By the time I got to the house with red oleanders in its front yard, my fatigue (or my dullness, should I say) was becoming unbearable. I should probably take a break. In front of the house there is a big slab of stone, about the size of six tatami mats, 30 centimetres in height — the ancestors’ grave. I go past it and look inside the dark room; no one. Only a white cat, sleeping on the floor made up of thick bamboos. The cat opens its eyes and looks in my direction; wrinkles form on its nose in a critical growl of sorts, but then it closes its eyes again and goes back to sleep. On the island people don’t usually stand on ceremony about this kind of things, so I just sit down on the porch to rest.
I light up a cigarette and look around, at the big flat grave and the trunks of the six or seven thin and tall Chinese fan palm trees. The people of Palau — not only Palau actually; all the inhabitants of the Caroline Islands except for the Pompeians — neutralise the palm seeds with limestone and enjoy chewing them at all times. That’s why you’ll always find several Chinese palms in front of every house around here. They’re smoother than the coconut trees, and their slender trunks look so elegant. Much lower than these palm trees, three or four oleanders are also growing nearby, full of flowers. Some of the pink flowers have fallen on the tombstone. A strong sweet smell is drifting in the air — probably some Indian jasmine is planted behind the house. Today this smell does nothing but exacerbate my headache.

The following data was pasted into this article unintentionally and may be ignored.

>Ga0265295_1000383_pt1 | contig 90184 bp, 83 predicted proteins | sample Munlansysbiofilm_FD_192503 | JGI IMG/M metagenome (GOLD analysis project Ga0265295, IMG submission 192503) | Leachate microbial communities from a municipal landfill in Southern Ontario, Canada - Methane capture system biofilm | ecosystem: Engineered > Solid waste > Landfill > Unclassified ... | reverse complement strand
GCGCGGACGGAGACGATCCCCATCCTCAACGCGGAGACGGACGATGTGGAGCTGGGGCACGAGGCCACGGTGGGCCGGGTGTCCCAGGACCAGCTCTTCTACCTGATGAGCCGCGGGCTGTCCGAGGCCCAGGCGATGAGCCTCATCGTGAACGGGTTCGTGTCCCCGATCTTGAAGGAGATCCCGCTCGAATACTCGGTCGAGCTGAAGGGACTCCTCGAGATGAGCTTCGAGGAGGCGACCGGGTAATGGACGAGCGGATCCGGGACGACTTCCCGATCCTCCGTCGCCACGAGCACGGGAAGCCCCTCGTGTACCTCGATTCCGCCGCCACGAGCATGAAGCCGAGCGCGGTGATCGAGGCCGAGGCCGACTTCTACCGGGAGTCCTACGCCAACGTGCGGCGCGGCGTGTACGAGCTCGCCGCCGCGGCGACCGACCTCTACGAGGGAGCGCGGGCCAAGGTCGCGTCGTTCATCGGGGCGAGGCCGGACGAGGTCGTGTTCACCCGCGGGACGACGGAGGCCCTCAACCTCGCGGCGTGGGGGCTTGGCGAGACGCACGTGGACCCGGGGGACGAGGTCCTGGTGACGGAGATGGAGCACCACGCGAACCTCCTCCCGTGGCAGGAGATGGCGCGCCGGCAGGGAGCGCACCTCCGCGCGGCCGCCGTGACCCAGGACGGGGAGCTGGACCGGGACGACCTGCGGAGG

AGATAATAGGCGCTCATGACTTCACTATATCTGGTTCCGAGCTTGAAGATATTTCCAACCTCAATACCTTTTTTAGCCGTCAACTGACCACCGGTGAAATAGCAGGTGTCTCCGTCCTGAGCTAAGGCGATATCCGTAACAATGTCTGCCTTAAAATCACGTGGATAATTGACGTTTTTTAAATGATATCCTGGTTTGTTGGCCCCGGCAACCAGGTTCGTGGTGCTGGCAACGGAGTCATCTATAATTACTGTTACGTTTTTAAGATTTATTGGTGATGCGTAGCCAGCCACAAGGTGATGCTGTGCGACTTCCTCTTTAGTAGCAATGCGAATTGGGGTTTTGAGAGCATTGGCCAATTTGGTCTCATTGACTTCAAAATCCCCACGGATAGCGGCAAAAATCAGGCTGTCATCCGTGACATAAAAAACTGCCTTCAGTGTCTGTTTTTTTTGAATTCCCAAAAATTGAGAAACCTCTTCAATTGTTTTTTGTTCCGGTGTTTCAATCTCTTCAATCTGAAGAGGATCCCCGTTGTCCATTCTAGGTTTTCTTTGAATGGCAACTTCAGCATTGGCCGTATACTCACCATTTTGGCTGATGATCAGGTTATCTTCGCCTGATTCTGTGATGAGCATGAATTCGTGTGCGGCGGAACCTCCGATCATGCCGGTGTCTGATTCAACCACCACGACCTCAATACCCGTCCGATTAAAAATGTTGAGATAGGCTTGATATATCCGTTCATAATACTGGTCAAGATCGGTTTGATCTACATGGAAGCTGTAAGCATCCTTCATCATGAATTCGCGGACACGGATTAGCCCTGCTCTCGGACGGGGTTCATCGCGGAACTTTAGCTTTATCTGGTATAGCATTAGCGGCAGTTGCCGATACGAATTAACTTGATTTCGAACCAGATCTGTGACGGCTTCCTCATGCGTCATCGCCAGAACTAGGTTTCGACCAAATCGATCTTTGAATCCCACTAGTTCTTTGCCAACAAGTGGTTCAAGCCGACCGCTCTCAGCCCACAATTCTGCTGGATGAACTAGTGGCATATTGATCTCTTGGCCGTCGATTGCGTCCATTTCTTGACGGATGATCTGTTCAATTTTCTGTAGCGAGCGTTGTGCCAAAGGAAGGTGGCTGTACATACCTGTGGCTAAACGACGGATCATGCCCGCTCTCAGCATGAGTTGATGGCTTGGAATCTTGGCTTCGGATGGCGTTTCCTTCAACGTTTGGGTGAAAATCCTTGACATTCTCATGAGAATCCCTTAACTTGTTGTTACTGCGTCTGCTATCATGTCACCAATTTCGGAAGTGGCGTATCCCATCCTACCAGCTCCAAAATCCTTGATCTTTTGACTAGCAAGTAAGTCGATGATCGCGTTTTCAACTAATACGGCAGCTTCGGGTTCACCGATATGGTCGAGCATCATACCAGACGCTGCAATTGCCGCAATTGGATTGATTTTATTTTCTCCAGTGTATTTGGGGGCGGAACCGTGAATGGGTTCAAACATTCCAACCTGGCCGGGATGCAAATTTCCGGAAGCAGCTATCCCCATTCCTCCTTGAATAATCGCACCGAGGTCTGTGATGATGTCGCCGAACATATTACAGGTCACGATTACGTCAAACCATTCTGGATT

As before, there is no wind. The air has turned into a thick and heavy liquid, clinging to one’s skin like lukewarm glue. This lukewarm glue has made its way inside my brain too, and envelops it in a grey mist. My body feels completely disjointed.
Just as I finish my cigarette and am about to throw away the butt, I turn to look inside the house. Surprise — there is someone there now! A woman. When and from where did she come? There was no-one here until a minute ago. Come to think of it, the white cat has disappeared. Perhaps she’s turned into this woman right here? (I am definitely losing it…) For a moment there, I was actually convinced that’s what happened.